OPINION

Updated February 23rd, 2024 at 22:13 IST

Macau’s casino comeback underwhelms

Even as arrivals near 2019 levels, casino stocks have yet to recover their pre-Covid lustre.

Katrina Hamlin
Casino | Image:Unsplash
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Golden time. Tens of thousands of Chinese tourists descended on Macau to ring in the Year of the Dragon over the Spring Festival. But even as arrivals near 2019 levels, casino stocks have yet to recover their pre-Covid lustre.

The recent holiday, extended to as much as 10 days by some mainland employers, saw Macau return to something resembling its pre-pandemic glory. The city welcomed roughly 170,000 visitors a day from Feb. 10 to 17, just shy of the 2019 holiday average, official data showed. Many Chinese vacationers eschewed pricey overseas jaunts for destinations closer to home, and those who travelled domestically spent less per trip this year. But Macau’s visitors were readier to open their wallets. Analyst DS Kim at JPMorgan estimated mass market gambling revenue was more than a fifth higher than the 2019 festive season.

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That builds on an encouraging fourth quarter. Total money wagered per visitor surpassed pre-pandemic numbers by 20%, according to government statistics, helping Wynn Resorts, Las Vegas Sands and MGM Resorts International reverse the losses reported a year earlier. MGM China increased adjusted earnings before interest, taxes, depreciation, amortisation and rent-related costs to $262 million in the three months to December, more than 40% above the same period in 2019.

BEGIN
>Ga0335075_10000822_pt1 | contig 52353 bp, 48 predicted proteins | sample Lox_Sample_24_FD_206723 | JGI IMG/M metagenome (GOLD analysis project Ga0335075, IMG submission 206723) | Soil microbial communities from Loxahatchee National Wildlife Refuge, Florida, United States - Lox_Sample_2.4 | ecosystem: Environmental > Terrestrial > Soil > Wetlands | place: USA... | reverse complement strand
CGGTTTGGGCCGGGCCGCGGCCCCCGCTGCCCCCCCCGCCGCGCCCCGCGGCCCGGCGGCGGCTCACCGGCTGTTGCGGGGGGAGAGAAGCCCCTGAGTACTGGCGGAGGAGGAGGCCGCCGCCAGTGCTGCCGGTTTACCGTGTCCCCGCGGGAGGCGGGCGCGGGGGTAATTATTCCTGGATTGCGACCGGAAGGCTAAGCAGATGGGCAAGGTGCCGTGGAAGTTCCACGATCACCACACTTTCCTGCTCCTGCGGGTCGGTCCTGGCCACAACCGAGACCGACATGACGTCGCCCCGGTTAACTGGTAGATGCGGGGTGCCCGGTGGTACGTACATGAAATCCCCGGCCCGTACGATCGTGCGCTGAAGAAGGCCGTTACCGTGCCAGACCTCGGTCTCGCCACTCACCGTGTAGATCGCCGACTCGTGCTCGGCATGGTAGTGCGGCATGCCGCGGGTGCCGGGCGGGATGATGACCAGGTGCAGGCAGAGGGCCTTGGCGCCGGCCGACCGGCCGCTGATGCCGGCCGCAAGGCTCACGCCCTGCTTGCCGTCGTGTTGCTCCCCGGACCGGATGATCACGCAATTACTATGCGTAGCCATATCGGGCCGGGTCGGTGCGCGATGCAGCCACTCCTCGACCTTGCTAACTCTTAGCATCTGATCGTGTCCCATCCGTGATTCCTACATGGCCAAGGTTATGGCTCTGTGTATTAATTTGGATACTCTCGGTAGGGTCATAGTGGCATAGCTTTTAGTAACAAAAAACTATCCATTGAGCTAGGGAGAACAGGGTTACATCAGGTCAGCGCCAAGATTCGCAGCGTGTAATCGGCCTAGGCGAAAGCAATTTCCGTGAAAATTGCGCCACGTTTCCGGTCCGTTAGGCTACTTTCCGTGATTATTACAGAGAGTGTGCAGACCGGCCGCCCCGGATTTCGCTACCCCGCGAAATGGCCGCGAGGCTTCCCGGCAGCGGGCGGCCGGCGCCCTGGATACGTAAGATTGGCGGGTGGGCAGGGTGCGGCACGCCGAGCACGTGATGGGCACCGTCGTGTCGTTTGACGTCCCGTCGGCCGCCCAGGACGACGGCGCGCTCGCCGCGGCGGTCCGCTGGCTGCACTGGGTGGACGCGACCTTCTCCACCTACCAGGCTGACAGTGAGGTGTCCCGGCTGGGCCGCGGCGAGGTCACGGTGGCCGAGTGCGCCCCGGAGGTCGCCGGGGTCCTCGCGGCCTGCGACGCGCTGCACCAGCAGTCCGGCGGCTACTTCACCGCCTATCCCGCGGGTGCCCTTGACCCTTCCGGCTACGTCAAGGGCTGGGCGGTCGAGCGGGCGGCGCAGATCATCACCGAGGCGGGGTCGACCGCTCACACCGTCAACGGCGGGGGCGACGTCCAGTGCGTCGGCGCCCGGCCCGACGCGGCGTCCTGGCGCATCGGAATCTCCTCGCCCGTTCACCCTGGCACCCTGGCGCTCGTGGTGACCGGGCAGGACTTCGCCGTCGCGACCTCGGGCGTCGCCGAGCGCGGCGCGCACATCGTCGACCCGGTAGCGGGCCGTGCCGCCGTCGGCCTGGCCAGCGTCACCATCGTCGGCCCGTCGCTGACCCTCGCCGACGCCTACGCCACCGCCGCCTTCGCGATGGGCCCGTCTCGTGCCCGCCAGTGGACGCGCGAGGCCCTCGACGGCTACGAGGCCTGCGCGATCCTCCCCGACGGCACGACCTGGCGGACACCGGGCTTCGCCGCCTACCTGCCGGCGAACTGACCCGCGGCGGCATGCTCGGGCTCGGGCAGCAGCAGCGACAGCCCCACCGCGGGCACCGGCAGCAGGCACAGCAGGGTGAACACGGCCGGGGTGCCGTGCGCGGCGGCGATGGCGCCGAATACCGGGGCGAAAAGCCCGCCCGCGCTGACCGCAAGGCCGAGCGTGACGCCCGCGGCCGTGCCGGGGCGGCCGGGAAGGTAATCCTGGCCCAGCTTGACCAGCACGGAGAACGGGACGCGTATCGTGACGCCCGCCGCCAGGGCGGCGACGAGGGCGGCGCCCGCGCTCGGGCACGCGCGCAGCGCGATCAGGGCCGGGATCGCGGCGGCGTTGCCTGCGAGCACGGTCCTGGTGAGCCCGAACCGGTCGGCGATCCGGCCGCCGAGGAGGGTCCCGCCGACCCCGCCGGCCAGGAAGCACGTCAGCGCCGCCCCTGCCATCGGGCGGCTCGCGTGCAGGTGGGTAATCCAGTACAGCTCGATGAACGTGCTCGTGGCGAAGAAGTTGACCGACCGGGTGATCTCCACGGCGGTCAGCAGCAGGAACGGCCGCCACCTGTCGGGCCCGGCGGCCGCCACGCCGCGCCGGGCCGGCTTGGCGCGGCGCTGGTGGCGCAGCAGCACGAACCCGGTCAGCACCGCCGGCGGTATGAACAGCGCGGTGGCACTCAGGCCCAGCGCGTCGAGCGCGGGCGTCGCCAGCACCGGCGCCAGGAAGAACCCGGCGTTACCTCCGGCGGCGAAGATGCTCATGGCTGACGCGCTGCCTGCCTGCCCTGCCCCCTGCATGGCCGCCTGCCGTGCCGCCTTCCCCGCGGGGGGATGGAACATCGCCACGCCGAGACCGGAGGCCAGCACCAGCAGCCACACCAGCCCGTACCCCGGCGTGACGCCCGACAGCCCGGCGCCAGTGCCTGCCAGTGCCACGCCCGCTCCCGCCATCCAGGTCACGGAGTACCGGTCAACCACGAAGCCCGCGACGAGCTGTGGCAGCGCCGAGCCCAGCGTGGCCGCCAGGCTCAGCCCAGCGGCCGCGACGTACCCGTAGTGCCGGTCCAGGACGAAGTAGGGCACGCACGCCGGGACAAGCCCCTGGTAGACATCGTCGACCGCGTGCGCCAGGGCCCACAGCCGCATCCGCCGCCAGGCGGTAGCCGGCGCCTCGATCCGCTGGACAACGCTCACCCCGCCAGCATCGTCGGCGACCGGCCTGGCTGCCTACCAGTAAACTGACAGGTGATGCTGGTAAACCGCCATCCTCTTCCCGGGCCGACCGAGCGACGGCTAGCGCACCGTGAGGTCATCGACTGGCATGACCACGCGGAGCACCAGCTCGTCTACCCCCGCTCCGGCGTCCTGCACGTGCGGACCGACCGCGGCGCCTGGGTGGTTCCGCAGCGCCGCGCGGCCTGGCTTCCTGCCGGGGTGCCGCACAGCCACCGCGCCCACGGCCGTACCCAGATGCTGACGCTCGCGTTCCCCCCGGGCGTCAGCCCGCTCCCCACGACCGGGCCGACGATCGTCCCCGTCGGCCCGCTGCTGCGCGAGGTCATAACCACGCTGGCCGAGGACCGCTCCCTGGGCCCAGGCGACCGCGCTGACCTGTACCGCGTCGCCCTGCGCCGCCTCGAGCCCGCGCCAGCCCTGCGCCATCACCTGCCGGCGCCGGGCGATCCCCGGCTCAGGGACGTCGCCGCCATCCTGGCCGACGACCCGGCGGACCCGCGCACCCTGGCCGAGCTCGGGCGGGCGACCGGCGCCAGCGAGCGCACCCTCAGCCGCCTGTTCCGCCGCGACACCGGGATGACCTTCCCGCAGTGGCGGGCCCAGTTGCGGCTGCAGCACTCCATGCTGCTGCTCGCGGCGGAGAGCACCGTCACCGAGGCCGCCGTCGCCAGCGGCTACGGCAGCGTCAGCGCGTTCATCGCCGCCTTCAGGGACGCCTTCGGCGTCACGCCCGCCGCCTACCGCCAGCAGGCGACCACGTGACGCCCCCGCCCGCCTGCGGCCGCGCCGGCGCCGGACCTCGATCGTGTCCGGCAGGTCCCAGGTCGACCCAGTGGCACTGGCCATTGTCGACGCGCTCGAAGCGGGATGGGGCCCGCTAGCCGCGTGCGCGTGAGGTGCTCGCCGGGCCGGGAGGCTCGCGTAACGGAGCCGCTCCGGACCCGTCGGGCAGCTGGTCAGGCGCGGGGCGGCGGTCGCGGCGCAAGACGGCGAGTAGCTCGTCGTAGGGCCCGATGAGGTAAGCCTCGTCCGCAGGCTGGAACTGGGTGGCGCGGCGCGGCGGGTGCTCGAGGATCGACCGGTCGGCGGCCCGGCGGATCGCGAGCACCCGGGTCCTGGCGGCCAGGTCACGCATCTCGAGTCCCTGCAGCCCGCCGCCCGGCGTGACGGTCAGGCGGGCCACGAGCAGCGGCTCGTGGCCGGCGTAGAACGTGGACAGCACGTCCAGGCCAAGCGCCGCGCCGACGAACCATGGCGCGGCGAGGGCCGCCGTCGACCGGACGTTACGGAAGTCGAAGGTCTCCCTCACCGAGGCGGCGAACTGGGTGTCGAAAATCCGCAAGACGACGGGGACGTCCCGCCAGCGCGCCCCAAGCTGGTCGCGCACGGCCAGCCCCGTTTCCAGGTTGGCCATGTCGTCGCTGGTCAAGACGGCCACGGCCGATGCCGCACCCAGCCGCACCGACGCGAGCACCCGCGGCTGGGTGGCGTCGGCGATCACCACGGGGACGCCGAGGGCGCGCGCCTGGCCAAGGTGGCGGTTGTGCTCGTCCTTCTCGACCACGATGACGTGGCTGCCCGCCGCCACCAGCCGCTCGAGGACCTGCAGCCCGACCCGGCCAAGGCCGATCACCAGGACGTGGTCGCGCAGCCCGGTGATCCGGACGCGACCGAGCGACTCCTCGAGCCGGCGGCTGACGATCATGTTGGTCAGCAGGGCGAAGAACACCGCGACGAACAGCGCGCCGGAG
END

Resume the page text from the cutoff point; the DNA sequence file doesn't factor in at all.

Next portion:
However, the six listed casino operators’ enterprise values are on average worth only around 10 times estimated EBITDA for 2024, per LSEG. That compares with multiples in the mid-teens before Covid-19 struck. Share prices remain far off 2019 levels for all but MGM, at odds with other domestic travel-focused plays: booking specialists Trip.com and Tongcheng , Shanghai Jinjiang International Hotels and China Duty Free have all gained more than a third over the same period.

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There are reasons for the disconnect. Macau may be a cheaper and easier holiday spot than say, Seoul or Paris, but it is still pricier than many mainland attractions. Any further economic malaise could undermine willingness to splurge on hotels and baccarat in the casino hub.

Then there is debt. Casino operators took on substantial leverage to avoid layoffs and to re-invest in facilities when Covid controls kept customers away. Improved earnings will help ease interest burdens, but smaller operators SJM and Melco Resorts and Entertainment will still hold net debt equivalent to around five times EBITDA this year, estimates Visible Alpha.

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Macau’s out of the cold, but it’s still not exactly hot.

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Published February 23rd, 2024 at 22:13 IST